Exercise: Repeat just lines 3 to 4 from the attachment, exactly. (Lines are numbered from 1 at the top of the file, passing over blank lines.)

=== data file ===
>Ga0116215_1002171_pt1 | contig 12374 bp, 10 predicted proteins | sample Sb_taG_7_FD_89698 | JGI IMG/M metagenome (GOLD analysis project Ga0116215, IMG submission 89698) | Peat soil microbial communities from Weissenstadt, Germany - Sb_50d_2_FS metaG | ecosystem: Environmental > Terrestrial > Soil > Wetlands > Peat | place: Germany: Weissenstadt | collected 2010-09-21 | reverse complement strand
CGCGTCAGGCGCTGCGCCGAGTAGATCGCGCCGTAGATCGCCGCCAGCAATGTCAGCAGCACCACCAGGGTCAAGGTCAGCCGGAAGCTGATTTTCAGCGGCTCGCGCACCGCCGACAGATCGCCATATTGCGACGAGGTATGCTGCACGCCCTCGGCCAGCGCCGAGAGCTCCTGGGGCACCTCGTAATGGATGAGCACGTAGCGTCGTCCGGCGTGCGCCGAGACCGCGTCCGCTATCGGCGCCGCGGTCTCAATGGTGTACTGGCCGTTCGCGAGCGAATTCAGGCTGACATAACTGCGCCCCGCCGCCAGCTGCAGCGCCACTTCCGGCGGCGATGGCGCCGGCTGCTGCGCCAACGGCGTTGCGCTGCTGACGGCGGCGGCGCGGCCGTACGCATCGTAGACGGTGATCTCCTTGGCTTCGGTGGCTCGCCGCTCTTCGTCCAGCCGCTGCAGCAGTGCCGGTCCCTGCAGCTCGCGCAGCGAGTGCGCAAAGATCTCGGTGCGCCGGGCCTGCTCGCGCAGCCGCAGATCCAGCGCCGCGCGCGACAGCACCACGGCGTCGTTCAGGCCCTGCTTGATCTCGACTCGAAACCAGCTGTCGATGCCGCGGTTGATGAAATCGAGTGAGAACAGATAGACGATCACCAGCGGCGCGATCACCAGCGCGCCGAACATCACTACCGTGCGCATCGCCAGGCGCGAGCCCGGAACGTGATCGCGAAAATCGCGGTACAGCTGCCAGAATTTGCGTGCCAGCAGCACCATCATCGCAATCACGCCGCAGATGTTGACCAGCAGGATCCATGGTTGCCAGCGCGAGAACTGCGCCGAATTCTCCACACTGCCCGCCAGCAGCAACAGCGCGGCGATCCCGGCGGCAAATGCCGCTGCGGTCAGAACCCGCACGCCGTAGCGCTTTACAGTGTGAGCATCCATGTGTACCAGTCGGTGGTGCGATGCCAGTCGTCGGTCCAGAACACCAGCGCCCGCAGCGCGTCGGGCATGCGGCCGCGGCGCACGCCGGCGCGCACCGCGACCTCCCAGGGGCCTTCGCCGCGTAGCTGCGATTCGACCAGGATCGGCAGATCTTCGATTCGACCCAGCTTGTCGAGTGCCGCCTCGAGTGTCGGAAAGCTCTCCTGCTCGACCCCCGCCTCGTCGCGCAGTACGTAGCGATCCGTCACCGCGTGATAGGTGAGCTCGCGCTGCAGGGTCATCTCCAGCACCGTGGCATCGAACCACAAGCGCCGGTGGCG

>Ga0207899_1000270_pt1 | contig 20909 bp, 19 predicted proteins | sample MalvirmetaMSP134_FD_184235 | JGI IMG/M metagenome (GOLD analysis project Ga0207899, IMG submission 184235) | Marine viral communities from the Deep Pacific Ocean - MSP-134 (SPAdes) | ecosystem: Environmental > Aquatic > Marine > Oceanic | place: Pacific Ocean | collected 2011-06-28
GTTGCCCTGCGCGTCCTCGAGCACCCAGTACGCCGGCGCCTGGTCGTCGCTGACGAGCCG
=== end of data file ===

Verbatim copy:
>Ga0207899_1000270_pt1 | contig 20909 bp, 19 predicted proteins | sample MalvirmetaMSP134_FD_184235 | JGI IMG/M metagenome (GOLD analysis project Ga0207899, IMG submission 184235) | Marine viral communities from the Deep Pacific Ocean - MSP-134 (SPAdes) | ecosystem: Environmental > Aquatic > Marine > Oceanic | place: Pacific Ocean | collected 2011-06-28
GTTGCCCTGCGCGTCCTCGAGCACCCAGTACGCCGGCGCCTGGTCGTCGCTGACGAGCCG